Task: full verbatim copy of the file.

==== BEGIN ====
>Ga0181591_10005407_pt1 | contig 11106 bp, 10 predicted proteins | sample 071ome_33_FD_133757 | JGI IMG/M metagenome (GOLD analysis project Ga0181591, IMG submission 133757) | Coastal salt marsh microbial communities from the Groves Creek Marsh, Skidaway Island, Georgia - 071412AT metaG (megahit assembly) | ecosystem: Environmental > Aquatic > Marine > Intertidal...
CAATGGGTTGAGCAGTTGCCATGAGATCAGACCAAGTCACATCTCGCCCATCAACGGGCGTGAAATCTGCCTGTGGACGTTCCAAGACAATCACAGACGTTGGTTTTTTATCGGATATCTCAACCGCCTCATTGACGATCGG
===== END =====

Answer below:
>Ga0181591_10005407_pt1 | contig 11106 bp, 10 predicted proteins | sample 071ome_33_FD_133757 | JGI IMG/M metagenome (GOLD analysis project Ga0181591, IMG submission 133757) | Coastal salt marsh microbial communities from the Groves Creek Marsh, Skidaway Island, Georgia - 071412AT metaG (megahit assembly) | ecosystem: Environmental > Aquatic > Marine > Intertidal...
CAATGGGTTGAGCAGTTGCCATGAGATCAGACCAAGTCACATCTCGCCCATCAACGGGCGTGAAATCTGCCTGTGGACGTTCCAAGACAATCACAGACGTTGGTTTTTTATCGGATATCTCAACCGCCTCATTGACGATCGG